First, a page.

Devotion in the Buddhist Literature of Medieval Sri Lanka

Hallisey, Charles Stephen

     This study of devotion in the Buddhist literature of medieval Sri Lanka is . . . a contribution to our historical understanding of the Theravada Buddhist tradition. It is also . . . a contribution to the academic field commonly known as History of Religions, in so far as it explores an alternative definition of the category of devotion." It "develops an understanding of devotion with a focus on pragmatics, seeking to describe devotion as a strategy for relating religious systems to men and women in particular contexts." "The main question that lies behind the research . . . is, what are the strategies available to religious communities and to individuals for creating a sense of personal self-involvement in a particular religious system? Over the course of this dissertation, I . . . interpret devotion as a strategy of self-involvement, a strategy intended to move others to a 'fuller participation' in the religious life of a particular religious community. The initial suggestions for considering devotion as a strategy of self-involvement was taken from comments found in the works of two historians of religions, Joachim Wach and Friedrich Heiler. But the ramifications of their insights were frequently obscured in their writings, simply because they took for granted the commonality of religious experiences of ultimate reality. . . . [I] explore the implications of Wach's and Heiler's suggestions that devotion is a form of religious self-involvement by elaborating on this idea, with the aid of categories and theories drawn from the study of pragmatics in language. . . . My efforts to explore devotion as a strategy of self-involvement have also been guided by suggestions provided by the vocabulary of Sinhala Buddhist tradition itself. The Sinhala notion of 'mamayana' may serve usefully as a shorthand definition of devotion as a strategy of self-involvement." "Throughout this dissertation I . . . [argue] that mamayana was a strategy of self-involvement, promulgated by medieval Buddhist intellectuals to encourage increasingly fuller participation in the Buddhist religious life."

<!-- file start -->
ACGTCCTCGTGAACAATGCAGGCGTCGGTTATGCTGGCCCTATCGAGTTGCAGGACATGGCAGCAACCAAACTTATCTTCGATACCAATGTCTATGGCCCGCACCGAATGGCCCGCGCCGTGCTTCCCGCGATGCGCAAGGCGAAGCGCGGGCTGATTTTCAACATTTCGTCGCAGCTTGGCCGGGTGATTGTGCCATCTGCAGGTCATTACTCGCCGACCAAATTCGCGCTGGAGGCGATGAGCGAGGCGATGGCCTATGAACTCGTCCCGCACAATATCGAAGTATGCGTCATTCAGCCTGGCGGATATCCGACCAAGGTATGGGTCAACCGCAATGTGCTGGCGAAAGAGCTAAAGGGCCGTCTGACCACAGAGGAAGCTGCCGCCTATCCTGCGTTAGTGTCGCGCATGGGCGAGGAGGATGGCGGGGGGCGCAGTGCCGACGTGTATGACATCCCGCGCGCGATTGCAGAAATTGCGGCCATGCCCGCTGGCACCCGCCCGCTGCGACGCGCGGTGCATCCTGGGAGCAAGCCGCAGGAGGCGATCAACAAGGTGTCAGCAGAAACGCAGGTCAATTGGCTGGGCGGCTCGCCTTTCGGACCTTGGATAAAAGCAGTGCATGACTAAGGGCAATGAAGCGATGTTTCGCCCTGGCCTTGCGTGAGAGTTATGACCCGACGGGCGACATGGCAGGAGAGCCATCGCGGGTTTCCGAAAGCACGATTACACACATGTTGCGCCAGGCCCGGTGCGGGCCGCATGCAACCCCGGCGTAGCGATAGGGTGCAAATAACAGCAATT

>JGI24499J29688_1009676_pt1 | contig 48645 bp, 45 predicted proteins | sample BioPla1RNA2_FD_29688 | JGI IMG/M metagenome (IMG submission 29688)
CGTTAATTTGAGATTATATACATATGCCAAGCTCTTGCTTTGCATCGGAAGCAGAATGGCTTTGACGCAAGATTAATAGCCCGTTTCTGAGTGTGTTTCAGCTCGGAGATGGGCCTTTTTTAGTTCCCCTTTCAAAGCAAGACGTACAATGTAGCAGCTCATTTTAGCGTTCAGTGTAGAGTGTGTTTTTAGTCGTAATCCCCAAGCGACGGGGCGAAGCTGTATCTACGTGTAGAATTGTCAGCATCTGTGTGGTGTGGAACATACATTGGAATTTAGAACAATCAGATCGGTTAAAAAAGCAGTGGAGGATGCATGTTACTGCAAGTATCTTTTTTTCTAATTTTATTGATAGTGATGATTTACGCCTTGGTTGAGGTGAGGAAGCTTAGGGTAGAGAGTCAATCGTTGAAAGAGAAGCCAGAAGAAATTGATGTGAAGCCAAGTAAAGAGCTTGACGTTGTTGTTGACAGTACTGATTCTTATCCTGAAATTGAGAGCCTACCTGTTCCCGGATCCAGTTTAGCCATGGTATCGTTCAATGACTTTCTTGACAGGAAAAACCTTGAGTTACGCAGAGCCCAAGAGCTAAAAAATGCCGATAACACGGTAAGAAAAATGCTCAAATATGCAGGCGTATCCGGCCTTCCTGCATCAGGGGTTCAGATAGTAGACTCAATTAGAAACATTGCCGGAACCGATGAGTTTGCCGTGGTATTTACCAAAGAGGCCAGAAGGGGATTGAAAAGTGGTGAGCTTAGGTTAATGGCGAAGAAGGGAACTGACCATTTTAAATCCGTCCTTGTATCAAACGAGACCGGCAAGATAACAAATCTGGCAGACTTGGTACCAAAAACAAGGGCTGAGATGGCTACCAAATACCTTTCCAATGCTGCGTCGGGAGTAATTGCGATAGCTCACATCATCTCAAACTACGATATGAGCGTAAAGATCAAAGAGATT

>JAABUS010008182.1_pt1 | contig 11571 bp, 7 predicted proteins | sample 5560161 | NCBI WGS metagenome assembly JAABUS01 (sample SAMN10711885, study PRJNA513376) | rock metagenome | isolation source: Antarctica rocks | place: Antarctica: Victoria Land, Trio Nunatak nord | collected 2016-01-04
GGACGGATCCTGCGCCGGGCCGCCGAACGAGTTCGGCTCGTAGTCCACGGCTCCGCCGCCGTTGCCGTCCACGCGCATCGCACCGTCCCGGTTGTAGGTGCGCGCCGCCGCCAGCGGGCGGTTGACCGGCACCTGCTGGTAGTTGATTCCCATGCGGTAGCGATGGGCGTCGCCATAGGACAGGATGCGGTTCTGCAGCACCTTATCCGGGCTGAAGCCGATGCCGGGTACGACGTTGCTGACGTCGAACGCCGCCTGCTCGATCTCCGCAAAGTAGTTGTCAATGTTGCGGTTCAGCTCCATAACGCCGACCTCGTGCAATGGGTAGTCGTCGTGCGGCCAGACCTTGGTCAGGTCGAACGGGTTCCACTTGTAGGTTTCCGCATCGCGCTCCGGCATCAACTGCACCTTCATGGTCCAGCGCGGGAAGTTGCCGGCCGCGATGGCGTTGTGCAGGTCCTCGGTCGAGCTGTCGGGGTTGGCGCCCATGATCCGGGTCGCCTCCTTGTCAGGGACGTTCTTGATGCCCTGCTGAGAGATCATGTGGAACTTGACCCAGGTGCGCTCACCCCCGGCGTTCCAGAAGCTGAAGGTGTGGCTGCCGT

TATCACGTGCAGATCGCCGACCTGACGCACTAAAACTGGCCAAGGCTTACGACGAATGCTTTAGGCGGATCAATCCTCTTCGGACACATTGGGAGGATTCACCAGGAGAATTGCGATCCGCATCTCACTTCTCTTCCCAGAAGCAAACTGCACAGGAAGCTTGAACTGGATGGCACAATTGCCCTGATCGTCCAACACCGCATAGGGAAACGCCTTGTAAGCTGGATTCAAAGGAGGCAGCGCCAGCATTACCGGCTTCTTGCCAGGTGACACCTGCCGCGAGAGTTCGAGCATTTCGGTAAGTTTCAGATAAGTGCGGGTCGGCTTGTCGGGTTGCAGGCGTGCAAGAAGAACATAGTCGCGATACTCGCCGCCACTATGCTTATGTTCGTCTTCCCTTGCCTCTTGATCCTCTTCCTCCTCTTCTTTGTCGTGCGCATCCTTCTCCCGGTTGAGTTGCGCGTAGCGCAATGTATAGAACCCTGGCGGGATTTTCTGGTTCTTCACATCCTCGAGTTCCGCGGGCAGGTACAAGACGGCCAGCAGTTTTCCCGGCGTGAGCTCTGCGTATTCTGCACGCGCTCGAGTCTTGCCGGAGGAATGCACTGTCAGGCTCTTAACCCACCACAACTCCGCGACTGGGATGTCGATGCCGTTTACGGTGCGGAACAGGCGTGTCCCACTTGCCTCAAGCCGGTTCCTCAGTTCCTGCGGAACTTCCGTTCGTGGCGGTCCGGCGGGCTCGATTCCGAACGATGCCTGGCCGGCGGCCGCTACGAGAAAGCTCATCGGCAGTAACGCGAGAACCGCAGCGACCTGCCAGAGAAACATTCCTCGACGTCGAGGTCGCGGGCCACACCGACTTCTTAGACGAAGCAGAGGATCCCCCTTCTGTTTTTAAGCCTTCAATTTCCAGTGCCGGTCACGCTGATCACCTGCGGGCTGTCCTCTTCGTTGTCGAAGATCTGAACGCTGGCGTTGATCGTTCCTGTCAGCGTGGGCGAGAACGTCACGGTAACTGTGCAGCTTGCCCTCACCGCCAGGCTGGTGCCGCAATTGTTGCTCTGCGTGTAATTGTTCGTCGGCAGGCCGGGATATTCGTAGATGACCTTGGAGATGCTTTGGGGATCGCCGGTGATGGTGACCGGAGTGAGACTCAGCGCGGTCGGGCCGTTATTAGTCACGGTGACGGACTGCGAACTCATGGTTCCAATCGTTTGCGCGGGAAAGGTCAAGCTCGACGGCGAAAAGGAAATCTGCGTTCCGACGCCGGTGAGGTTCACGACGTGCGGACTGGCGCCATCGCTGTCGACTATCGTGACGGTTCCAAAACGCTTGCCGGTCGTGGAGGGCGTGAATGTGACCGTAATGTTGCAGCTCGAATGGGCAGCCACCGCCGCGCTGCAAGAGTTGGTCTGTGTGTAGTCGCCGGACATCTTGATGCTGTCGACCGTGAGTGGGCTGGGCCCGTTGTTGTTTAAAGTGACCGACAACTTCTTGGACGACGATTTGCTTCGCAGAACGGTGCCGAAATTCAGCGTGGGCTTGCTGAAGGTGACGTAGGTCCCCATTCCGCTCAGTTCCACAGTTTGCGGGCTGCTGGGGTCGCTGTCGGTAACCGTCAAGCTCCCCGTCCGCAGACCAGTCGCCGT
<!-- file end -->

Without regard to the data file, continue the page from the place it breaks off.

This exploration of devotion as a strategy of self-involvement . . . led me to focus on the recurrence in medieval Sinhala literature of a few 'inchoate' pronouns surrounded by metaphorical predicates such as 'the Buddha is a mother even to me.' These few pronouns and their metaphorical predicates are at the heart of and are the lifeblood of devotion as a strategy of self-involvement. In short, no deixis, no devotion."
     The study's introduction provides "a value-analysis of the idea of devotion." Next, it describes "devotion . . . as deixis and performative," focusing "on a relatively limited number of linguistic patterns from ordinary language." It argues "that the presence of the composite of possessives and honorifics in the medieval language as well as the development of the idea of mamayana are best understood as parts of a long-term process of sociological and ideological integration within the medieval Buddhist community." The dissertation describes the "religion for ordinary people" in the context of "the historical sociology of medieval Sri Lankan Buddhism" Then it turns to the "necessary task of locating mamayana -- as idea and linguistic pattern -- within the discourse of medieval Sri Lankan Buddhism" with two chapters "which discuss how mamayana is connected to a larger conceptual grouping which includes buddhanussati (recollection of the Buddha) and puja." The final chapter summarizes the main lines of argument and offers some "closing reflections.